Wednesday, April 2, 2014

Group 501: Memorial Day, Graduation ... and a perfect hamburger


Purchase link: Graduation Day”--Garrison Keillor, A Prairie Home Companion, 20th Anniversary Album vol. 4

  1. On Memorial Day, people went to the cemetery in the morning. What did they do in the afternoon?
  2. “Dead people have always supported the Democrats.” What does Keillor mean?
  3. Why did the graduating students (the “army in the blue gowns and mortarboard hats and the gold tassels”) all have gold tassels on their mortarboard hats?
  4. Why were the pairs of parading students arranged about 20 feet (about six meters) apart?
  5. Why do Midwesterners arrange for “dull and pretentious people to stand and speak at great length” at emotional events such as graduations?
  6. “The life of parents is nothing BUT prayer.” What does Keillor mean? Who stopped the practice of having invocations at schools?
  7. Clarence Bunson thought that nine out of ten men do not know how to do what?
  8. When can the meat finally be removed from the barbecue?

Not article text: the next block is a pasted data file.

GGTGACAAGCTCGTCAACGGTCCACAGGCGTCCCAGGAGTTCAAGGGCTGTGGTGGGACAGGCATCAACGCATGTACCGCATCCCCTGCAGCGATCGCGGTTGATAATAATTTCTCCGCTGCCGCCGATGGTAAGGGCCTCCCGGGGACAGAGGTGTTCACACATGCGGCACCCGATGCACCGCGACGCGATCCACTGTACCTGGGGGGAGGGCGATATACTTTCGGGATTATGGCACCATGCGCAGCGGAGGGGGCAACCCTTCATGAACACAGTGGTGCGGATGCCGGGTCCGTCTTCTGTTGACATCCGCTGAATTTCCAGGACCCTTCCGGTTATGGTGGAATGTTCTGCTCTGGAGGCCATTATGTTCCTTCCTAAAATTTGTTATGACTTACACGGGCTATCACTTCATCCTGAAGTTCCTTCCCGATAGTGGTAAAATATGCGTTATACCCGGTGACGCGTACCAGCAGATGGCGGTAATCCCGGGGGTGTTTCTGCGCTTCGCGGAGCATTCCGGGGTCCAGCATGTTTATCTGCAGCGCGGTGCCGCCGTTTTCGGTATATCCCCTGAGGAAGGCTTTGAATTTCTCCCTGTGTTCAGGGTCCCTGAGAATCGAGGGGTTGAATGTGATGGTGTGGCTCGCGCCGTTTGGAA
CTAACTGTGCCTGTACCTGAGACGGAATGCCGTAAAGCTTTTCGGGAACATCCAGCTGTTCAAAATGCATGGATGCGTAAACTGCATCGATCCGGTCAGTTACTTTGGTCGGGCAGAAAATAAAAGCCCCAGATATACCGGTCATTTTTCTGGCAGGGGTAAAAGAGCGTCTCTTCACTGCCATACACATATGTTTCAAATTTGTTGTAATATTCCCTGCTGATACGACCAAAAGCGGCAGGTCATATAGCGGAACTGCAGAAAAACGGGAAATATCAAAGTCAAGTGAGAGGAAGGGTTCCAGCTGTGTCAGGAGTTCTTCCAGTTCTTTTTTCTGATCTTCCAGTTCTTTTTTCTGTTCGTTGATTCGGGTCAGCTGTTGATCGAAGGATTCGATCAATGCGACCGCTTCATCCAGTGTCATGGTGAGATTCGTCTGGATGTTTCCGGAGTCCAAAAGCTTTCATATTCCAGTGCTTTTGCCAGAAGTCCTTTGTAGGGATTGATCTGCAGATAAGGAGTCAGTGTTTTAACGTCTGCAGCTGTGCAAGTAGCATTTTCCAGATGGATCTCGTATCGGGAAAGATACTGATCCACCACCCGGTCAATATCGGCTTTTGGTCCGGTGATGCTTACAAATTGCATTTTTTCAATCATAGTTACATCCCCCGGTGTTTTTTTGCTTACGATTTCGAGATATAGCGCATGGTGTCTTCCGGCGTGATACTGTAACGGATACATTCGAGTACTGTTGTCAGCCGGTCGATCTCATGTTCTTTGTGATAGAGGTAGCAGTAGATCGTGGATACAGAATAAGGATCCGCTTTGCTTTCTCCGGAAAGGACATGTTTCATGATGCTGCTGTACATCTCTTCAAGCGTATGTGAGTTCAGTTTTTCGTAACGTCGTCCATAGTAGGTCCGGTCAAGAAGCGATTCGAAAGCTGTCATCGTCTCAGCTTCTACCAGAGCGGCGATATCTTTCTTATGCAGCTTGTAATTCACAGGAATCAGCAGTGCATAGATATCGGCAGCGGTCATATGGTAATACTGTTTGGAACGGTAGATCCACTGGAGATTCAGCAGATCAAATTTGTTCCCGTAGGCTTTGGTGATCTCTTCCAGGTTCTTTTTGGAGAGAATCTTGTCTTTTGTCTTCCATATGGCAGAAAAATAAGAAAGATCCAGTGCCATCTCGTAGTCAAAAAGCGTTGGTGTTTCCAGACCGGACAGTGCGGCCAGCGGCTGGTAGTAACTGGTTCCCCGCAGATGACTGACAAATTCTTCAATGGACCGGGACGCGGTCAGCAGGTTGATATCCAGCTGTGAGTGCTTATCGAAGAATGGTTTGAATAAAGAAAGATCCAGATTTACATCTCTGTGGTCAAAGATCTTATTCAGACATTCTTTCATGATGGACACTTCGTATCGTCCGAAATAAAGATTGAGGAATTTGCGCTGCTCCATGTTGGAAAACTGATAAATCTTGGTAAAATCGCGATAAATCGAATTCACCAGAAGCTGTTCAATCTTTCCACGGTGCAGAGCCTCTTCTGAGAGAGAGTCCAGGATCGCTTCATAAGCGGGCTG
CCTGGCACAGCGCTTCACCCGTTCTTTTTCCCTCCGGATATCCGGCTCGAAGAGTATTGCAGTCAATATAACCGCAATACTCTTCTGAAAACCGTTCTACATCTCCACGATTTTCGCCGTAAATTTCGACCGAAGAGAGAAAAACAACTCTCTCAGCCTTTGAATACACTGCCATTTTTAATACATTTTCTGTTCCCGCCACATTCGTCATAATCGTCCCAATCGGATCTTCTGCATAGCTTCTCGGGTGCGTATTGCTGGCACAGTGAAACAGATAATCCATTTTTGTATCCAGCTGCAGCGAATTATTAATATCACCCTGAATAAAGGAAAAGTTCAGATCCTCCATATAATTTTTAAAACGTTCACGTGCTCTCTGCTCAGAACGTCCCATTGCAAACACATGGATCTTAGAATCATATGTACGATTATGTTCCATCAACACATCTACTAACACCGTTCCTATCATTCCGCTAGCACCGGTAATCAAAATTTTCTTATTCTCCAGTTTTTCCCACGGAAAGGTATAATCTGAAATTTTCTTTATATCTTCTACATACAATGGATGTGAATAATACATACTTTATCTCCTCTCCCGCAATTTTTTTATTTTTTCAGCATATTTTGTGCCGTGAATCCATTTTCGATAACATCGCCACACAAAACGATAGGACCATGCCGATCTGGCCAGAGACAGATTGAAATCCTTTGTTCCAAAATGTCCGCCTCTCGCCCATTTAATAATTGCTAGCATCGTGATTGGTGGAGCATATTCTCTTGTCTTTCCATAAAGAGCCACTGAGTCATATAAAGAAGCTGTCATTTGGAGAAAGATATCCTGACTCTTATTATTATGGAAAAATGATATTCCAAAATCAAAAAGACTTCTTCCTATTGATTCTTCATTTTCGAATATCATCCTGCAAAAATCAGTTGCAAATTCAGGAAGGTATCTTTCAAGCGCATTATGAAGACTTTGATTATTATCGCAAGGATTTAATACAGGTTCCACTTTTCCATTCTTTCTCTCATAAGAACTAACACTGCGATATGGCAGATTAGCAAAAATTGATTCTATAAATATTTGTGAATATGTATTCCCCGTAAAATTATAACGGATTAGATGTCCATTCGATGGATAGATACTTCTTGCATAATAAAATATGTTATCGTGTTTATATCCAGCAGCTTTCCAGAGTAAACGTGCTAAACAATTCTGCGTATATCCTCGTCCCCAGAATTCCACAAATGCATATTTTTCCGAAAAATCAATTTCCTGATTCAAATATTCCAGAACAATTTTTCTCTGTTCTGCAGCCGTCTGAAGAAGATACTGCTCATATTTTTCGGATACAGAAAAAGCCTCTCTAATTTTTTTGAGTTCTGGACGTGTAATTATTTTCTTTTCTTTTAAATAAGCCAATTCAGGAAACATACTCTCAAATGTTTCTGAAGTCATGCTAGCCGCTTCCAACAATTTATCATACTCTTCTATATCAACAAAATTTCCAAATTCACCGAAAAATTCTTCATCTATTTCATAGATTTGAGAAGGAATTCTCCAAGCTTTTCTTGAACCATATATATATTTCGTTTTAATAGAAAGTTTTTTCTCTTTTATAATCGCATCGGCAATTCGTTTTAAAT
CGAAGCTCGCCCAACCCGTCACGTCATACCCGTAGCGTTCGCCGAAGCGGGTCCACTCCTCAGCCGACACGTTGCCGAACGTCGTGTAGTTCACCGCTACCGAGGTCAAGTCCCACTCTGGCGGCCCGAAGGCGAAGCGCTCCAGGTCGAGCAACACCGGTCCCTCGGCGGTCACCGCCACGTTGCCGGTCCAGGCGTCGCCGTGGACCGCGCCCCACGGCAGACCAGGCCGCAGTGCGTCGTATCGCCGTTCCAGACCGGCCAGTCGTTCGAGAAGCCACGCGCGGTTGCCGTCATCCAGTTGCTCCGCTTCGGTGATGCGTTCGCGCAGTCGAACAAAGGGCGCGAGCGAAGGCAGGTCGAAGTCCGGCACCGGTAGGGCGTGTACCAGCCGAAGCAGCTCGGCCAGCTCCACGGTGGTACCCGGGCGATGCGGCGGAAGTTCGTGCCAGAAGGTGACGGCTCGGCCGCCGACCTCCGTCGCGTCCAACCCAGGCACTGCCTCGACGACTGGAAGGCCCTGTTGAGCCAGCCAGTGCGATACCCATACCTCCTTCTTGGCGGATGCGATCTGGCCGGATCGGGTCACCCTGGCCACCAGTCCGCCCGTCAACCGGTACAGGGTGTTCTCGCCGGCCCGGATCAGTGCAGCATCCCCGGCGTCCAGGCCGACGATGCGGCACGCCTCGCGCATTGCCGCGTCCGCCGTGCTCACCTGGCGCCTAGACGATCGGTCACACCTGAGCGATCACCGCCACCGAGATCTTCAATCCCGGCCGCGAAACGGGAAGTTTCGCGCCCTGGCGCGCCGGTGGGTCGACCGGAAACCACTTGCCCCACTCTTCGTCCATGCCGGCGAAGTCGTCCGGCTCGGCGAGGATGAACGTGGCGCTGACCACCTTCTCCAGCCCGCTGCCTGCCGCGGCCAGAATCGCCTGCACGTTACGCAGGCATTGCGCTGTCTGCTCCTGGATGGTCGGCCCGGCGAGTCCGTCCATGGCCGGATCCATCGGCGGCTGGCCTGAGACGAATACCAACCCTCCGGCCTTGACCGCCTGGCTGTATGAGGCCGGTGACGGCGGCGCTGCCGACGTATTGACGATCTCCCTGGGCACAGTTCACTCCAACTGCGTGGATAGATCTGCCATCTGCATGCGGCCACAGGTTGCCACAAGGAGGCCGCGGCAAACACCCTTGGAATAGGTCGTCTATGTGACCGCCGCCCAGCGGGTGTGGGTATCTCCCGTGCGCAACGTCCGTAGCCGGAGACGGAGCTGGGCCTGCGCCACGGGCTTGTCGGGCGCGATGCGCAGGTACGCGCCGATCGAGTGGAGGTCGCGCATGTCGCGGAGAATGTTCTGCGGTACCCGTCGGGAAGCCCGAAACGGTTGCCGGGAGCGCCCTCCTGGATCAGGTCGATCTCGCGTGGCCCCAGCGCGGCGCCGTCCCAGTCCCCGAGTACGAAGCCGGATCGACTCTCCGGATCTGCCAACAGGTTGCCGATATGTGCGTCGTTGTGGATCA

9. Students may someday be lucky enough to come under whose instruction?
Brief definitions:
  • VFW: Veterans of Foreign Wars
  • Gettysburg Address: famous Civil War speech by Abraham Lincoln
  • “Taps”: a famous musical piece, sounded by the U.S. military nightly to indicate that it is “lights out,” and also during flag ceremonies and funerals, generally on bugle or trumpet. []
  • “Pomp and Circumstance”: the “Trio” section of Edward Elgar's Pomp and Circumstance March No. 1 in D, used almost universally as a graduation march in the USA.
  • forty-yard lines: the lines crossing the football field 40% of the distance from each end of the field.
  • invocation: a ceremonial prayer intended to ask for or invoke the presence of God.
  • vacuous: empty; without evidence of thinking or of intelligence
  • ragging on: criticizing, complaining about

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